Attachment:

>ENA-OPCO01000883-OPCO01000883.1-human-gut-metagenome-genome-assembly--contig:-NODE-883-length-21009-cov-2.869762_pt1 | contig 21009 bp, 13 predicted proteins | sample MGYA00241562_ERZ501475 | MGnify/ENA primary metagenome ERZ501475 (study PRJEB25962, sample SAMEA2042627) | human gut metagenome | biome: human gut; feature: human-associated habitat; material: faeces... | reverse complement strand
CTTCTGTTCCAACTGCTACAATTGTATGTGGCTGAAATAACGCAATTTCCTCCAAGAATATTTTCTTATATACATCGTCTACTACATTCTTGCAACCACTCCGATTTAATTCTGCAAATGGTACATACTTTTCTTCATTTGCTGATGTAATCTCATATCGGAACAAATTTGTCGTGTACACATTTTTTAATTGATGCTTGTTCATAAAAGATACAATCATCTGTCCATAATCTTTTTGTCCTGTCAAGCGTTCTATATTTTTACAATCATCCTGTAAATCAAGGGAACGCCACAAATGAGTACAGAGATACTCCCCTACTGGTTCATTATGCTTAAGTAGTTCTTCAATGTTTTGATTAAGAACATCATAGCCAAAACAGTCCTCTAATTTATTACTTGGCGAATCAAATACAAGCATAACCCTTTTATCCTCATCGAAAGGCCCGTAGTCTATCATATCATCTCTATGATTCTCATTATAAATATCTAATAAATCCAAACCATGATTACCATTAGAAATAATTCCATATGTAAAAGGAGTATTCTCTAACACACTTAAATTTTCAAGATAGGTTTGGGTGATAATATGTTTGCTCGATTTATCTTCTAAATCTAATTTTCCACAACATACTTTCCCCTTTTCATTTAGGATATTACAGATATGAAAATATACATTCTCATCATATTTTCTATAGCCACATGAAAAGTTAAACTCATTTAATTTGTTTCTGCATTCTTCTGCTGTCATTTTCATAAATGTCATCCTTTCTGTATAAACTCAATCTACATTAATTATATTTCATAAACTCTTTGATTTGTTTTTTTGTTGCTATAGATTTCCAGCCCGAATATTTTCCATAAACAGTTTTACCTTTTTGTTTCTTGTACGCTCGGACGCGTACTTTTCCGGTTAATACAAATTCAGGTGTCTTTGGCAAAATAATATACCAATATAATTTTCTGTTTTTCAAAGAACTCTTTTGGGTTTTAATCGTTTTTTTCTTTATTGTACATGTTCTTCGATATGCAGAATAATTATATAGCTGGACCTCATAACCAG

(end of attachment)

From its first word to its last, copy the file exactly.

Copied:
>ENA-OPCO01000883-OPCO01000883.1-human-gut-metagenome-genome-assembly--contig:-NODE-883-length-21009-cov-2.869762_pt1 | contig 21009 bp, 13 predicted proteins | sample MGYA00241562_ERZ501475 | MGnify/ENA primary metagenome ERZ501475 (study PRJEB25962, sample SAMEA2042627) | human gut metagenome | biome: human gut; feature: human-associated habitat; material: faeces... | reverse complement strand
CTTCTGTTCCAACTGCTACAATTGTATGTGGCTGAAATAACGCAATTTCCTCCAAGAATATTTTCTTATATACATCGTCTACTACATTCTTGCAACCACTCCGATTTAATTCTGCAAATGGTACATACTTTTCTTCATTTGCTGATGTAATCTCATATCGGAACAAATTTGTCGTGTACACATTTTTTAATTGATGCTTGTTCATAAAAGATACAATCATCTGTCCATAATCTTTTTGTCCTGTCAAGCGTTCTATATTTTTACAATCATCCTGTAAATCAAGGGAACGCCACAAATGAGTACAGAGATACTCCCCTACTGGTTCATTATGCTTAAGTAGTTCTTCAATGTTTTGATTAAGAACATCATAGCCAAAACAGTCCTCTAATTTATTACTTGGCGAATCAAATACAAGCATAACCCTTTTATCCTCATCGAAAGGCCCGTAGTCTATCATATCATCTCTATGATTCTCATTATAAATATCTAATAAATCCAAACCATGATTACCATTAGAAATAATTCCATATGTAAAAGGAGTATTCTCTAACACACTTAAATTTTCAAGATAGGTTTGGGTGATAATATGTTTGCTCGATTTATCTTCTAAATCTAATTTTCCACAACATACTTTCCCCTTTTCATTTAGGATATTACAGATATGAAAATATACATTCTCATCATATTTTCTATAGCCACATGAAAAGTTAAACTCATTTAATTTGTTTCTGCATTCTTCTGCTGTCATTTTCATAAATGTCATCCTTTCTGTATAAACTCAATCTACATTAATTATATTTCATAAACTCTTTGATTTGTTTTTTTGTTGCTATAGATTTCCAGCCCGAATATTTTCCATAAACAGTTTTACCTTTTTGTTTCTTGTACGCTCGGACGCGTACTTTTCCGGTTAATACAAATTCAGGTGTCTTTGGCAAAATAATATACCAATATAATTTTCTGTTTTTCAAAGAACTCTTTTGGGTTTTAATCGTTTTTTTCTTTATTGTACATGTTCTTCGATATGCAGAATAATTATATAGCTGGACCTCATAACCAG